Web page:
A RENEWED CALL FOR NUCLEAR DISARMAMENT – AN
URGENT ETHICAL ISSUE
by Sr. Brenda Walsh, Racine Dominican
In recent times, there are many calls from
various sources to work diligently toward the goal of nuclear
disarmament. In the month of August, we remembered the thousands
who lost their lives when the US dropped bombs in Hiroshima and
Nagasaki. Another recent event was the earthquake and tsunami in
Japan that led to a fatal accident at the Fukushima nuclear
power plant causing the loss of many lives and the destruction
of the environment.
This led hundreds of thousands of people in
Berlin to take to the streets calling for nuclear disarmament.
Eight nuclear plants were shut down and the remainder will be
abolished by 2022. Leaders in Germany are also making plans to
develop alternative energy sources that are safe and clean and
will create more jobs.
Leaders of the Catholic Church and other
denominations are also speaking out boldly and clearly for the
total disarmament of nuclear weapons. In July 2011, the Vatican
Ambassador to the UN, Archbishop Chullikatt was invited to give
a talk on the subject to an audience in Kansas City. (Aug. 4th
issue of Origins gives a full report on this talk, pages
The Archbishop declared that “nuclear weapons
have threatened humanity for far too long and the world leaders
lack the political will to remove the scourge.” He feels now is
the time to make a major change in our thinking of nuclear
weapons. The money we spend on developing and using the weapons
is a gross misplacement of priorities, especially in a world
where people are dying of hunger, disease and lack of basic
resources. The Archbishop emphasizes that building nuclear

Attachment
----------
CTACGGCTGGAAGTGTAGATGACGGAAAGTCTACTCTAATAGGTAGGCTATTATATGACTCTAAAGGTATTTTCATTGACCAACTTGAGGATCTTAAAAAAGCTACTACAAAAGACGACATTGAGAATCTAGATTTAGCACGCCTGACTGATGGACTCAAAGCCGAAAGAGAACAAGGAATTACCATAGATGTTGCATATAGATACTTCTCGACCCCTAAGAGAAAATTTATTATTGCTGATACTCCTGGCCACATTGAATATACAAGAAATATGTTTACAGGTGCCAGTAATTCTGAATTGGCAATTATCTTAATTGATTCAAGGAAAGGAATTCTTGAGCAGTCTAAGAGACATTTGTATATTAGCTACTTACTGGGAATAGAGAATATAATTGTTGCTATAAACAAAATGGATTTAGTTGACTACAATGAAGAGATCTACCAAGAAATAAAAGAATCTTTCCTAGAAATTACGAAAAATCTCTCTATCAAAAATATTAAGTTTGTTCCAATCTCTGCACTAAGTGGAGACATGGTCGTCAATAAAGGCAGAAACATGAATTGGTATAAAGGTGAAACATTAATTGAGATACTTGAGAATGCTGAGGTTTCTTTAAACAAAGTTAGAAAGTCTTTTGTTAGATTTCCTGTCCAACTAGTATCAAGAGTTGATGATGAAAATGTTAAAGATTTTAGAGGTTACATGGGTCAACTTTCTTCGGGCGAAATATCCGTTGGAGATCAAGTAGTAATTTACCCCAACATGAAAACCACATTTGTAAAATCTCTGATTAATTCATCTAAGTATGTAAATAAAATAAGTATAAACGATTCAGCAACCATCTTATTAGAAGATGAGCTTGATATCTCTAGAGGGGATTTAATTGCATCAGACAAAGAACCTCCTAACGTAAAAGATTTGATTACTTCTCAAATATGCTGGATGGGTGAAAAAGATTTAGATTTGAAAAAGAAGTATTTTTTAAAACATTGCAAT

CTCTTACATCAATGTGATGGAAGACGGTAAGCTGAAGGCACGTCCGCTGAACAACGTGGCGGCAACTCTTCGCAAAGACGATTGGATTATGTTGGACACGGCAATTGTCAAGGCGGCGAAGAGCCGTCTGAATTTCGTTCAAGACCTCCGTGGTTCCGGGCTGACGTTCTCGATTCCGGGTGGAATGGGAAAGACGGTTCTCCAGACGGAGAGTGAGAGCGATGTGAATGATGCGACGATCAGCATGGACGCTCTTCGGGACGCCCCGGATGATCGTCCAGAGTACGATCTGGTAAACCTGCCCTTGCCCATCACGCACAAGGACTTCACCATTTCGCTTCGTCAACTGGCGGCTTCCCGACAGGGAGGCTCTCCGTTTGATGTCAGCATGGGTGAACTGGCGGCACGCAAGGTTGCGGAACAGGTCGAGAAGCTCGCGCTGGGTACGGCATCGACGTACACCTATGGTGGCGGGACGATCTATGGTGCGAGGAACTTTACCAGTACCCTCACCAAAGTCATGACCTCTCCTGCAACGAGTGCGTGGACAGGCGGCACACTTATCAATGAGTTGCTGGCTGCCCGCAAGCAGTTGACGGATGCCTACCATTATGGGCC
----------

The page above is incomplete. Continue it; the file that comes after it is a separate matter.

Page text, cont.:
arsenals “is nothing short of sinful.” Then he asks us a very
important question: “Who gives us the right to take a human life
and destroy it?” This is a good question for all of us to ask
The goal is to work toward a world free of all
nuclear weaponry. To accomplish this we need a universal plan to
address the issue effectively.
In “Gaudium et Spes”, the church condemns any use
of nuclear weapons and the act of war that could wipe out entire
communities and “merit unequivocal
Condemnation.” Pope Benedict XV1 also spoke at
the World Day of Peace in 2006. He asks the question: “What can
be said of governments that spend huge amounts of money on
nuclear arms while so many are in need?” All of the presenters
mentioned here state that nuclear arms do not bring security.
They only bring more disaster. In a nuclear war there are no
victors, only victims.
The safety issue was also addressed. Even if the
nuclear power is developed for a seemingly good cause such as
energy use, there is an ongoing danger that any nuclear power
developed can be converted to destructive causes and have
What can people do to address this issue?
Learn about the issues and the
threat of nuclear development to the entire
Develop a dream that can be
shared with people of all ages – to create a
world without nuclear weapons or other weapons
of mass destruction.
Pray for peace and work to create
a culture of respect for the dignity of all
Write letters to the Secretary
General of the UN, Ban Ki Moon, and urge him and
other UN leaders to pay urgent attention to the
issue of nuclear disarmament.
Write letters to leaders of
nations that are working toward this goal and
encourage them to continue the mission of
nuclear disarmament and of finding other sources
of energy that are clean, safe. and sustainable.
Write to President Barack Obama
and other legislators urging them to speak out
boldly against any use of nuclear energy and to
divert the trillions of dollars used on nuclear
development to human development and meeting
basic human needs. Urge them to work toward a
universal solution as the only real solution to
Develop alternative clean energy
sources that will create more jobs and help the
Believe that another world is
possible and no effort is too small to make a
difference. We need to make our voices heard,
loud and clear, and continue to work and
continue the work with hope for the sake of the
safety and security of the whole human race.